Press Center

 Treasury Sanctions Network of Slovenian Steroid Trafficker Mihael Karner


2/24/2015

WASHINGTON – The U.S. Department of the Treasury’s Office of Foreign Assets Control (OFAC) today announced the designation of five individuals and 14 entities as Specially Designated Narcotics Traffickers (SDNTs) pursuant to the Foreign Narcotics Kingpin Designation Act (Kingpin Act) for their role in the international steroid trafficking organization led by Slovenian national, Mihael Karner.  Karner was named by the President as a significant foreign narcotics trafficker pursuant to the Kingpin Act on May 31, 2013.  As a result of today’s action, all assets within U.S. jurisdiction of those designated are frozen, and U.S. persons are generally prohibited from engaging in transactions with them.  

“With today’s action against the network of Mihael Karner, we are targeting key associates and front companies of a powerful and resilient international steroids trafficking organization,” said John E. Smith, Acting Director of the Office of Foreign Assets Control (OFAC).  “This action emphasizes our commitment to target powerful drug trafficking organizations worldwide and their money laundering support networks.”

Mihael Karner, his wife Alenka Karner (Alenka), and his brother Matevz Karner (Matevz) were indicted in March 2010 in the U.S. District Court of Massachusetts on charges of conspiracy to launder money, conspiracy to distribute controlled substances, and conspiracy to import controlled substances into the United States.  Karner, Alenka, and Matevz were arrested in Austria in 2011, but were later released on bail and then fled Austria.  The three co-conspirators have continued to control the steroid trafficking operation as fugitives.  In addition to Karner, Alenka, and Matevz, Treasury is designating three key associates of the Karner organization: Uros Slivnik, Alenka’s cousin and a trusted associate of Karner, and two front men, Dejan Donko and Savo Stjepanovic.  All five individuals named today are being designated for materially supporting Karner’s international narcotics trafficking activities or acting for or on behalf of Karner.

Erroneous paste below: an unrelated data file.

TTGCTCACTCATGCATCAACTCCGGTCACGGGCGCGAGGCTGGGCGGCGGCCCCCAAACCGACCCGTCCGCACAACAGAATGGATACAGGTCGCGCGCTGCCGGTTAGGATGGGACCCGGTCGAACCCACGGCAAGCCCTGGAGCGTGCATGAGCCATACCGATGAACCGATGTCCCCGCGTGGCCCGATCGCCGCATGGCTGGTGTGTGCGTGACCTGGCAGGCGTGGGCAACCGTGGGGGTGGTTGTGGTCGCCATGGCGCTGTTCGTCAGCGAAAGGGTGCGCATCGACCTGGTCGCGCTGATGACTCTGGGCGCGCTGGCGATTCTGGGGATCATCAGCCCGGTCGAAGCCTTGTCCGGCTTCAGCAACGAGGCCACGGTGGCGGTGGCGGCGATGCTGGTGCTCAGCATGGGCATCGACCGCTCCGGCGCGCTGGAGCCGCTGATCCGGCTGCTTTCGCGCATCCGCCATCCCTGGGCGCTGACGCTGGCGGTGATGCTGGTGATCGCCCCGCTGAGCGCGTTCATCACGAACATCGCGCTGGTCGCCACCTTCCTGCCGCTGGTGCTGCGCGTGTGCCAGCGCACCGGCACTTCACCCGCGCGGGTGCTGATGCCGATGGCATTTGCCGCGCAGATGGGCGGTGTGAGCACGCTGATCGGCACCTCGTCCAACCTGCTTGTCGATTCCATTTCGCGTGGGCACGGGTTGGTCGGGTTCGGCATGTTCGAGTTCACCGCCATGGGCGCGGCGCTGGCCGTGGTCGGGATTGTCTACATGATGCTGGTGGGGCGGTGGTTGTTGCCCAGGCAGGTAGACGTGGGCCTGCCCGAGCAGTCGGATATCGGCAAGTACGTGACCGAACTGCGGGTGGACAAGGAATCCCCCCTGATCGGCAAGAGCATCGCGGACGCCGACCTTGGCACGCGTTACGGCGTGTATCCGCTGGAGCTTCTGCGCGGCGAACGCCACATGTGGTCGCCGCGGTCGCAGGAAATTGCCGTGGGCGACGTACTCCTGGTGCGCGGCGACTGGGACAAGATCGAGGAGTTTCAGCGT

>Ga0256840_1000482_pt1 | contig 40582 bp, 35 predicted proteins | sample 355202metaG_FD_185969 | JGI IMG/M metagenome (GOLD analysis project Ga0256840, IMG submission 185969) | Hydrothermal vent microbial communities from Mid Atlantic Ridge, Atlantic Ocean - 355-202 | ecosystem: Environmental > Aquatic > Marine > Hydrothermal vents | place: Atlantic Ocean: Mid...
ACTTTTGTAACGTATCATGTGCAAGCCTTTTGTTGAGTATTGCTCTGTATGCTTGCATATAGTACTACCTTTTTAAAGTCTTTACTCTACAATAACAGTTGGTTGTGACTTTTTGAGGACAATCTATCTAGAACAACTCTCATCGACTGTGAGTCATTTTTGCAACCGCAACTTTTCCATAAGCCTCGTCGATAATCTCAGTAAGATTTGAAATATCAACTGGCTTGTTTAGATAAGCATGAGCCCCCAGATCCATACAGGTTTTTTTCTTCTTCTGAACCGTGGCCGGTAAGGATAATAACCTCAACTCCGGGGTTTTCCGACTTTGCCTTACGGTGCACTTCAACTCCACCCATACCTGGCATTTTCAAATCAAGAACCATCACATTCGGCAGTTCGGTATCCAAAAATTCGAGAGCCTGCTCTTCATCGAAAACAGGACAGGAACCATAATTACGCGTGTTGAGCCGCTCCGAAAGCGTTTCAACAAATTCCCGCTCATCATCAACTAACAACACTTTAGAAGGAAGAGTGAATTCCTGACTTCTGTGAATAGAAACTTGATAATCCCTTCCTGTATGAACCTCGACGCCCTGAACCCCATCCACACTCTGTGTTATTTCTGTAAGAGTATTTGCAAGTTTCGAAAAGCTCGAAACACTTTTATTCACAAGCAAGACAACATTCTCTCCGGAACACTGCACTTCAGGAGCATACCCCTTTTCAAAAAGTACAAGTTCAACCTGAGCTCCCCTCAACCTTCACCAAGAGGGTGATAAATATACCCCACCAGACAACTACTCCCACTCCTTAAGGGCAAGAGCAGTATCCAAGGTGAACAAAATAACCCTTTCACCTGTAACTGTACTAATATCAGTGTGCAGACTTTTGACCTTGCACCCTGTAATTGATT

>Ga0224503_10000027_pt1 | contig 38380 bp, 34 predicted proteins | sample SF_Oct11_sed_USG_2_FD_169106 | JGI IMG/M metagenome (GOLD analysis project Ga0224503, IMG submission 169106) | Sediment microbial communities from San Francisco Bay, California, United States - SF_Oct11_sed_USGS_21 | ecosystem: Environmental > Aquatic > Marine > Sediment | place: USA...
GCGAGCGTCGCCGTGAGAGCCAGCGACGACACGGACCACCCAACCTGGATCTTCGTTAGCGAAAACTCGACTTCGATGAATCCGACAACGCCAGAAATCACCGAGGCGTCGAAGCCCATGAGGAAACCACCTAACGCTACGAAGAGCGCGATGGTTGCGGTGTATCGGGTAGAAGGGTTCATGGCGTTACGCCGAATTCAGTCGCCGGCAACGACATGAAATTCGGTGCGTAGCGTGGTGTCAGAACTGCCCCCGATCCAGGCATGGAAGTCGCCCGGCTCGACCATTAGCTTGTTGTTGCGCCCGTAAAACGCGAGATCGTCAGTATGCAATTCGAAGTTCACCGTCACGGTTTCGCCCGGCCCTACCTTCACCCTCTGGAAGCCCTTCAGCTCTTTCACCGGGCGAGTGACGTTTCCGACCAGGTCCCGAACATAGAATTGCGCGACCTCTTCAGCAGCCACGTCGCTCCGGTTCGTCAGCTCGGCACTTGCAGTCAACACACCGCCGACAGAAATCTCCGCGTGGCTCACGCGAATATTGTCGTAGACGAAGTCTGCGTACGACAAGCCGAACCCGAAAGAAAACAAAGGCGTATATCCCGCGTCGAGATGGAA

The Karner criminal organization relies on a sophisticated international network of shell companies to launder illicit steroid proceeds generated through the internet sale of the drugs.  According to the unsealed U.S. indictment, Karner has received over $50,000,000 in illicit proceeds through his drug trafficking activities.  Treasury’s action today names 14 companies that are owned, controlled, or directed by Karner or other individuals named today (view chart​ for details).  The companies, which are located worldwide, including in Slovenia, Panama, the Republic of Seychelles, Gibraltar, Liechtenstein, the Commonwealth of Dominica, and Belize, receive payments from Karner’s steroid sales as part of the organization’s laundering of illicit proceeds and for the purchase of assets worldwide. 

Today's action follows a lengthy investigation led by the Financial Investigations Team of the Drug Enforcement Administration's (DEA) New England Field Division.

"The success of this investigation was a direct result of the hard work and dedication of the DEA New England Field Division's Financial Investigation Team and our law enforcement partners," said DEA Acting Special Agent in Charge Michael J. Ferguson.  "The DEA New England Field Division is committed to targeting large-scale criminal organizations, using all our enforcement resources."

Since June 2000, more than 1,700 entities and individuals have been named pursuant to the Kingpin Act for their role in international narcotics trafficking.  Penalties for violations of the Kingpin Act range from civil penalties of up to $1.075 million per violation to more severe criminal penalties.  Criminal penalties for corporate officers may include up to 30 years in prison and fines up to $5 million.  Criminal fines for corporations may reach $10 million.  Other individuals could face up to 10 years in prison and fines pursuant to Title 18 of the United States Code for criminal violations of the Kingpin Act.


###

Bookmark and Share